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A Jewish tradition of that time would reveal to us the important message represented by that apparently insignificant gesture
The Gospel according to Saint John, in chapter 20, tells us about a canvas that had been placed on the Face of Jesus when He was buried, at the end of the afternoon of Good Friday.
It happens that, after the Resurrection , when the tomb was found empty, that canvas was not fallen to one side, like the sheet that had wrapped the Body of Jesus. The Gospel reserves an entire verse to tell us that the canvas was carefully folded and placed at the head of the stone mound.
But why did Jesus fold the linen cloth that covered His head in the grave after resuscitating?
Very early on Sunday morning, Mary Magdalene went to the place and discovered that the heavy stone that blocked the entrance to the tomb had been removed. She ran and found Simon Peter and another disciple, the one whom Jesus loved so much – St. John the Evangelist – and told them:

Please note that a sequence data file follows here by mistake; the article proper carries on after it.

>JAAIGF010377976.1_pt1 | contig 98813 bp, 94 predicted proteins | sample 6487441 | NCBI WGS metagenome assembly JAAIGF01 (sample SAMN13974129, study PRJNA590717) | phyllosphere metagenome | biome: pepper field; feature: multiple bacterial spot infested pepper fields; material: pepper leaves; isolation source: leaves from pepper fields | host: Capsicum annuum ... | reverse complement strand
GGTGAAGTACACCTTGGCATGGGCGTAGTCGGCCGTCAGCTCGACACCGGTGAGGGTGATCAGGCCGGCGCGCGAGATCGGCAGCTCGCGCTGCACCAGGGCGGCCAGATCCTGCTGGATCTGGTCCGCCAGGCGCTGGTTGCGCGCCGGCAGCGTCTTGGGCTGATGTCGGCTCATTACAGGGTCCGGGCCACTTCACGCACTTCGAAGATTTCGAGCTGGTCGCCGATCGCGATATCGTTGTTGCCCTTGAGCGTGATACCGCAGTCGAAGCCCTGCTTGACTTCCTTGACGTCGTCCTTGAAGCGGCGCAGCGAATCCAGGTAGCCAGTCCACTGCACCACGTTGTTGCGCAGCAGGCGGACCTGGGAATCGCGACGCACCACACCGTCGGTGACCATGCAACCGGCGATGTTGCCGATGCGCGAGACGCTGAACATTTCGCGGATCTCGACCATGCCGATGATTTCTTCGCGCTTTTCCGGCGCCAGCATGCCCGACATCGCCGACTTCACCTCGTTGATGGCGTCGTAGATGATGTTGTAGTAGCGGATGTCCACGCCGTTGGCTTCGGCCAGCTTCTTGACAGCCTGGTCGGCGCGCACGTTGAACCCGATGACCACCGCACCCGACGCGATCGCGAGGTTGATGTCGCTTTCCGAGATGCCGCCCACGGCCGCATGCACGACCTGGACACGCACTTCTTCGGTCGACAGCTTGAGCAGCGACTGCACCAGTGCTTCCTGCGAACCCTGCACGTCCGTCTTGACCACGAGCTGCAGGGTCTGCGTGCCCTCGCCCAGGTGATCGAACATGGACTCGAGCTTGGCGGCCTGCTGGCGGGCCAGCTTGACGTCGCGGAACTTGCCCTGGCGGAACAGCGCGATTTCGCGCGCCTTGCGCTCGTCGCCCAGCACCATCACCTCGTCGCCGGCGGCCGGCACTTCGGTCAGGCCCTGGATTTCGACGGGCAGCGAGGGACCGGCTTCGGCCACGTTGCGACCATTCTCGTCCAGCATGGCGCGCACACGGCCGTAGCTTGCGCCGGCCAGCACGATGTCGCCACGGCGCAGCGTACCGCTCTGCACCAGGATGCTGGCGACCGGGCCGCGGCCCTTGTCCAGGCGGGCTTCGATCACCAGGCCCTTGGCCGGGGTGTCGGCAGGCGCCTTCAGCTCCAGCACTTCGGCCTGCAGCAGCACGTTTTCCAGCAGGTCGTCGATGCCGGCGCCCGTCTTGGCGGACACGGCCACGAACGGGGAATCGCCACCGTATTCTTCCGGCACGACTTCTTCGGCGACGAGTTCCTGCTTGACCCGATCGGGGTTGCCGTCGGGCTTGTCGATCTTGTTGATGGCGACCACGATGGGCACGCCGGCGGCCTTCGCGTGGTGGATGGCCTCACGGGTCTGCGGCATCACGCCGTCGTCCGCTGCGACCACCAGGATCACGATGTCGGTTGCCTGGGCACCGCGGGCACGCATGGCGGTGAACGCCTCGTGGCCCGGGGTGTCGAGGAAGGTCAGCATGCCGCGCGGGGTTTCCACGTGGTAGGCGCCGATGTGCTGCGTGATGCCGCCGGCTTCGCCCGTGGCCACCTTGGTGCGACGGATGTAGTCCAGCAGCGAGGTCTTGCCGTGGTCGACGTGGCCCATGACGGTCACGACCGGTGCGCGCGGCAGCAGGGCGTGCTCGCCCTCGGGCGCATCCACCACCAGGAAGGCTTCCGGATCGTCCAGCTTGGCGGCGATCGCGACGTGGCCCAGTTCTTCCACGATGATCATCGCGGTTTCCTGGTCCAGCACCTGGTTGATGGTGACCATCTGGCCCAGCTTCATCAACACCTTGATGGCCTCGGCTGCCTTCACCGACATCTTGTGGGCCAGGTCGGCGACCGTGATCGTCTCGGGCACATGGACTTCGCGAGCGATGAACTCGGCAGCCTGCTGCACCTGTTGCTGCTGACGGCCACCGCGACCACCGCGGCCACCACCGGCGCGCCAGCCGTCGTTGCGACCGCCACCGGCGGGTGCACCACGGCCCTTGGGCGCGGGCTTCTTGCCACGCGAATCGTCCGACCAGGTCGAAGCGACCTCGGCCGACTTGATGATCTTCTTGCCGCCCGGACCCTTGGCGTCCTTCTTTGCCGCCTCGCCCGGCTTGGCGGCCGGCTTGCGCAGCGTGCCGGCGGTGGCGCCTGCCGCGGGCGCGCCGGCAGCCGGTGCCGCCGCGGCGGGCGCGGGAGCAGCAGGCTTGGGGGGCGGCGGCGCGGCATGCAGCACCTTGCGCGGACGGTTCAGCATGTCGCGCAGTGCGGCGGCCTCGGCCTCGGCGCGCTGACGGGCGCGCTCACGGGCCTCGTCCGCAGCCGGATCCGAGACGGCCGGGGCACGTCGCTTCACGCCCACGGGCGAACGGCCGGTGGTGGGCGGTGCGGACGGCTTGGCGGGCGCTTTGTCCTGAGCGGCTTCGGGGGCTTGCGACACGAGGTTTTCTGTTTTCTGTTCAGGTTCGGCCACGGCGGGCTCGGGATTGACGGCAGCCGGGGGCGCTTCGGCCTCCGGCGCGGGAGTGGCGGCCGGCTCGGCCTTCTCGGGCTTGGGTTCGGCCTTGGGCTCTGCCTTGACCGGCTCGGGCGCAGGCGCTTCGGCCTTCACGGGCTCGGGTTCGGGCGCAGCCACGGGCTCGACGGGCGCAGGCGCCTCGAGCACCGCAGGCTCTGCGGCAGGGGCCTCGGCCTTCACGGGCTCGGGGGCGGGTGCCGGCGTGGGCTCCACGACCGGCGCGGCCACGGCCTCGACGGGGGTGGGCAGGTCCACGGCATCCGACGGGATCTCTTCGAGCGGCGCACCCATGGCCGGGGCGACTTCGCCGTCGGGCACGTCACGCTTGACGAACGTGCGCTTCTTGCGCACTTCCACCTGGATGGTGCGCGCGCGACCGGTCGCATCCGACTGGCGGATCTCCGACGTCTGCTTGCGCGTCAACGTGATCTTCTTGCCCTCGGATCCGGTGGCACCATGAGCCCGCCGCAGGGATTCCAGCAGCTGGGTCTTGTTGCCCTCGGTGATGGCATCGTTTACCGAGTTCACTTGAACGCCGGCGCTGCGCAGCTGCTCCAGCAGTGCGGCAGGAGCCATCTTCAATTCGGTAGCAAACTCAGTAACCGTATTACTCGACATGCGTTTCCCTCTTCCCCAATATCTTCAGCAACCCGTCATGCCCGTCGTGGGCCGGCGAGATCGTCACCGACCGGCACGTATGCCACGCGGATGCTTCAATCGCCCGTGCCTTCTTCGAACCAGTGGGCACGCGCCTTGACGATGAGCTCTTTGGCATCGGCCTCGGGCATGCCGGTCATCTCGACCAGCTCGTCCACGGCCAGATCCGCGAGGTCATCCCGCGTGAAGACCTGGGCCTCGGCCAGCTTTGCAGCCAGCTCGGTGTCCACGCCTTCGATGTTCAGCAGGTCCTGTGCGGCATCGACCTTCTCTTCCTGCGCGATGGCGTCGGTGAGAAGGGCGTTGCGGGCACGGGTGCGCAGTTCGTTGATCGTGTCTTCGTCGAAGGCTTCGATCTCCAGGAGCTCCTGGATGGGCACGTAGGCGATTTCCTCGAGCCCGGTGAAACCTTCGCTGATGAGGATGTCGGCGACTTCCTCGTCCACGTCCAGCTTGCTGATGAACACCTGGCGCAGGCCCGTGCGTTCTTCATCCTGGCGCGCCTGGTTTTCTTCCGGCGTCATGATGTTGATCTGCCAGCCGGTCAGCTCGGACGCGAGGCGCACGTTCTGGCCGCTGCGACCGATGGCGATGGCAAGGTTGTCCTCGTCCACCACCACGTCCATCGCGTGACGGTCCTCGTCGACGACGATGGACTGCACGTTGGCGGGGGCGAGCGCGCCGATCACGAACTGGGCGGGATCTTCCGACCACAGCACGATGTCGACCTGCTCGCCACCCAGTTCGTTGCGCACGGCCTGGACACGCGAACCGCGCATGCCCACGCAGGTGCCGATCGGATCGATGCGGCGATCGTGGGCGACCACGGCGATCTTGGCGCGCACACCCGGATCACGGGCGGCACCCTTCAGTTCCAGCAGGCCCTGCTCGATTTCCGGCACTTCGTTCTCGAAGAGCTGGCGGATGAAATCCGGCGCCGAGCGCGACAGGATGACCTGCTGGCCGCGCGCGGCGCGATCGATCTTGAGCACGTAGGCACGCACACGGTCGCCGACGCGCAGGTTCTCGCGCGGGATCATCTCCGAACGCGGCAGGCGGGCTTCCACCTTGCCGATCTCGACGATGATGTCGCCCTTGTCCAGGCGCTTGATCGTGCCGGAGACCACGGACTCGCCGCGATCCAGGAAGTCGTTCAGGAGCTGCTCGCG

“They removed the Body of the Lord and I do not know where they took Him!”
Peter and the other disciple ran to the grave. John passed Peter and arrived first. He stopped and looked at the canvases, but did not enter. Then Simon Peter arrived, entered the tomb and saw the canvases left there, while the cloth that had covered the Divine Face was folded and placed on one side.
This is important? Definitely.
Is this significant? Yes.
In order to understand the meaning of the folded canvas, we have to understand a bit the Jewish tradition of the time.
The folded canvas has to do with a daily dynamic between the master and the servant – and every Jewish child knew that dynamic well. The servant, when preparing the dining table for the master, tried to be certain of doing exactly the way desired by his master.
After the table was prepared, the servant was waiting outside the master’s vision until he finished eating. The servant would never dare to touch the table before the master had finished. When finished, the master would get up, clean his fingers, mouth and beard, make a ball with the canvas and leave it on the table. The crumpled canvas meant: ” I’m finished .”
Now, if the master got up and left the canvas folded next to the plate, the servant would not dare to touch the table yet, because that folded canvas meant: “I will return!”.